Monday, January 16, 2006

U.S. disrupts Finnish election

Well, Conan O'brien is at least. Some in Finland are not please. Some are.
The redheaded late-night talk show host Conan O'Brien has been promoting President Tarja Halonen's re-election bid as part of a long-running joke about their supposed physical similarities.

"Why do I support Tarja Halonen? Because she's got the total package: a dynamic personality, a quick mind, and most importantly — my good looks," the comedian, whose show is broadcast on cable in Finland, said in a statement to The Associated Press.
He should do more videos over here during our election.
In one show, O'Brien presented a mock ad for Halonen in which he and two Finns were discussing the election while fishing on a frozen lake.

When they talk about rival candidate Prime Minister Matti Vanhanen, a dead fish shoots out of the hole in the ice, prompting a joke about how the mere mention of his name causes fish to commit suicide.

"Fish recognize a bad leader," O'Brien says in broken Finnish to laughter from his studio crowd.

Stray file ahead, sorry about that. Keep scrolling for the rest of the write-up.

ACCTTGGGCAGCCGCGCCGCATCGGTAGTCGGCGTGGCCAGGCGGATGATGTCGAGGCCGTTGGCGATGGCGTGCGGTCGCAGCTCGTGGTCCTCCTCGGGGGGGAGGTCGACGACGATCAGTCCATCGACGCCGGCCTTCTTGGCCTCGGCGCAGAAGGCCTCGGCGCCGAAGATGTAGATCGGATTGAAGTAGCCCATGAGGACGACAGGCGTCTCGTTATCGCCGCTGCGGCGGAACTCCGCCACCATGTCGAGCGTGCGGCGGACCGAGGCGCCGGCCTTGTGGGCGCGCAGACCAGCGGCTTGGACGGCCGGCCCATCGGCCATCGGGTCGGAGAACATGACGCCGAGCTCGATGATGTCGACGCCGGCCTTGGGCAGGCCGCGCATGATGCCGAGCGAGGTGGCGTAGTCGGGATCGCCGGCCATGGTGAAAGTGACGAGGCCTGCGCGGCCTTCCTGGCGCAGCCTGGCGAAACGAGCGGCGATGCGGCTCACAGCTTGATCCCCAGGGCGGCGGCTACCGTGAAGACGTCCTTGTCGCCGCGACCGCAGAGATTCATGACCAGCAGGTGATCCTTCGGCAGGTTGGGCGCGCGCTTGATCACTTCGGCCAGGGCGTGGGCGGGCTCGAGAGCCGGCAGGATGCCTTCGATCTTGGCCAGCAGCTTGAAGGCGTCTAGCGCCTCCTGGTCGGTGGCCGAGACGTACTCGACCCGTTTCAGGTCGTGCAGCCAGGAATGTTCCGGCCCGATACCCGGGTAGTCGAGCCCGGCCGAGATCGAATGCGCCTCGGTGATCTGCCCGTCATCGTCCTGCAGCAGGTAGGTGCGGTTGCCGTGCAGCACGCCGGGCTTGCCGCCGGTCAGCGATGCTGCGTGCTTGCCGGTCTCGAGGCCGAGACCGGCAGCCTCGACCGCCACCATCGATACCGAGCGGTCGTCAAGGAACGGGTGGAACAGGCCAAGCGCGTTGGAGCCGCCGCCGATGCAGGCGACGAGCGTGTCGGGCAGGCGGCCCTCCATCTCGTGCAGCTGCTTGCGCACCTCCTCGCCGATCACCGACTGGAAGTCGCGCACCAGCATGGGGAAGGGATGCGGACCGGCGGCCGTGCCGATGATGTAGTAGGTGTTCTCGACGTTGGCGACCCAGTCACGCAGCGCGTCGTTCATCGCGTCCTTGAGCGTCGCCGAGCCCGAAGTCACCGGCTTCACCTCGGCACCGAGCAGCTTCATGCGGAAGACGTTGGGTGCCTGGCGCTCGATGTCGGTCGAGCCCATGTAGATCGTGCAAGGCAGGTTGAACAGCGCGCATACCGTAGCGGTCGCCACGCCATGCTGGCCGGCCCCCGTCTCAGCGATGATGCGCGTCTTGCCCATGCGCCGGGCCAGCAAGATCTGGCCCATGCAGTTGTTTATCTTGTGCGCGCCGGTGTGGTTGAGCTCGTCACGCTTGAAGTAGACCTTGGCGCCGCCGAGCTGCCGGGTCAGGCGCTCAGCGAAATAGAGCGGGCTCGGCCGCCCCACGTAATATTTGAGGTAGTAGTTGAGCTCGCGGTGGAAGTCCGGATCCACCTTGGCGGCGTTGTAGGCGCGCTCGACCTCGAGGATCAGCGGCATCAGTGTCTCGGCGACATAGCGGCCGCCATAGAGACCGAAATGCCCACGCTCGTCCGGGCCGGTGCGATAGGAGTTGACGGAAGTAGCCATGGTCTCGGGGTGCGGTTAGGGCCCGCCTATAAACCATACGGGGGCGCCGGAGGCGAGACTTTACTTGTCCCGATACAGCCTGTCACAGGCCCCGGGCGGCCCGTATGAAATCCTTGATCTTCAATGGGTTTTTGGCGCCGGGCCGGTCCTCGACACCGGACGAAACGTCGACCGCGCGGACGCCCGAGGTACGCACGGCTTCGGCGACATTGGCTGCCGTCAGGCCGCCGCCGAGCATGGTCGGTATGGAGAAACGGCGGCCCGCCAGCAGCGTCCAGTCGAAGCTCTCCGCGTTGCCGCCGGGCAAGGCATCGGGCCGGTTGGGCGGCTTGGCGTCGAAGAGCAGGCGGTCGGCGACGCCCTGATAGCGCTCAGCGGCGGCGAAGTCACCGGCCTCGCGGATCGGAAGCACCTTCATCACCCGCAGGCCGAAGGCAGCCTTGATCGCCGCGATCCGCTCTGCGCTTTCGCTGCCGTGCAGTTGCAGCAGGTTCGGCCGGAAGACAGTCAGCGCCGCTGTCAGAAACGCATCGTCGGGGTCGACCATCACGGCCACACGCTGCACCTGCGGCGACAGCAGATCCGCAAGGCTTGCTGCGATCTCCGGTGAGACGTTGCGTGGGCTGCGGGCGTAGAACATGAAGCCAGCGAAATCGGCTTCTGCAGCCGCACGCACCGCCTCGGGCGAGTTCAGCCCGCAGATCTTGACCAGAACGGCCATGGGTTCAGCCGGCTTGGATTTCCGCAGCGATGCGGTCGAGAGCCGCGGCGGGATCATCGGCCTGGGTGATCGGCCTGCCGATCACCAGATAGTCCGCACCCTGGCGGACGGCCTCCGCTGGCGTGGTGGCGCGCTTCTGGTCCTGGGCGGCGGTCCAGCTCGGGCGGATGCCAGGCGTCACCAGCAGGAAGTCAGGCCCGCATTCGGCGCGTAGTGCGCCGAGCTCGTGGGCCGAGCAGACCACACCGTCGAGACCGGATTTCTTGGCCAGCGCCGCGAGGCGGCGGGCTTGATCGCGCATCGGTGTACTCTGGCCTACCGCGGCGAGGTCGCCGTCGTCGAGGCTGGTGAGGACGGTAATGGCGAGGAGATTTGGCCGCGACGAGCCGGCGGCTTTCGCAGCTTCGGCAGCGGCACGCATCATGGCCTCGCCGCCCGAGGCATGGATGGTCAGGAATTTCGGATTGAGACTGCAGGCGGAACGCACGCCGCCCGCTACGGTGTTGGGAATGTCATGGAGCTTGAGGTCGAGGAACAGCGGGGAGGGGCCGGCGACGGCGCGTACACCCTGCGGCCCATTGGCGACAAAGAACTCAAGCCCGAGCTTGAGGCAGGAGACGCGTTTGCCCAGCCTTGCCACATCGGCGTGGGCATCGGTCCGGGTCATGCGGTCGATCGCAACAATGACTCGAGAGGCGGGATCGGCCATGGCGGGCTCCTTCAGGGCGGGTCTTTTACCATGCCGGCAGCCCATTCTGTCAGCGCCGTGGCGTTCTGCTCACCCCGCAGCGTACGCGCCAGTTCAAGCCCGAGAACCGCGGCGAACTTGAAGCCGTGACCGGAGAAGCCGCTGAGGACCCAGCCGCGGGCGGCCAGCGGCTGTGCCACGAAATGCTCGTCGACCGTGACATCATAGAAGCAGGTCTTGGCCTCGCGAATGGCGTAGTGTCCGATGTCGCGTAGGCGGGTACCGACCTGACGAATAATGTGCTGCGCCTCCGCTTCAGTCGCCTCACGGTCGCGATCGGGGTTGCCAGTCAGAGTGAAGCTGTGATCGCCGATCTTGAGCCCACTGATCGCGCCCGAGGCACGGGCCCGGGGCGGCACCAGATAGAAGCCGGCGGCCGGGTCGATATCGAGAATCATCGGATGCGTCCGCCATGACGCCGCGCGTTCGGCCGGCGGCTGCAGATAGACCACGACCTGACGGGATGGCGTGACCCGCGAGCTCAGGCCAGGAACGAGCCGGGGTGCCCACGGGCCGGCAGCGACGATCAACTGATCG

Halonen's opponents are not amused.
I am, but they aren't...and for good reason.
"He's just making fun of the whole election," said Harri Jaskari, campaign manager for former Finance Minister Sauli Niinisto. "If this decides the election, then we're in trouble. It gives a very poor picture of Finnish democracy."

Markus Haapamaki, Vanhanen's campaign manager, was less worried.

"It's not really affecting our campaign," he said. "Personally, I'm fed up with it, and it's continued too long to offer anything interesting."

In Helsinki, people did not seem to take offense at O'Brien's use of their presidential election for comic relief. ... Anu Linnus, a 22-year-old economics student, said O'Brien's backing could indirectly affect the election.

"I don't think people are going to vote for Tarja because she's on the show, but it helps her image," she said.

Polls showed Halonen with a solid lead on the eve of the election, but it was not clear whether she would get the more than 50 percent needed to avoid a runoff.
Does anyone know how to get hold of any clips? Using IE you can see the video from the NBC site, but no joy on downloading the clip.

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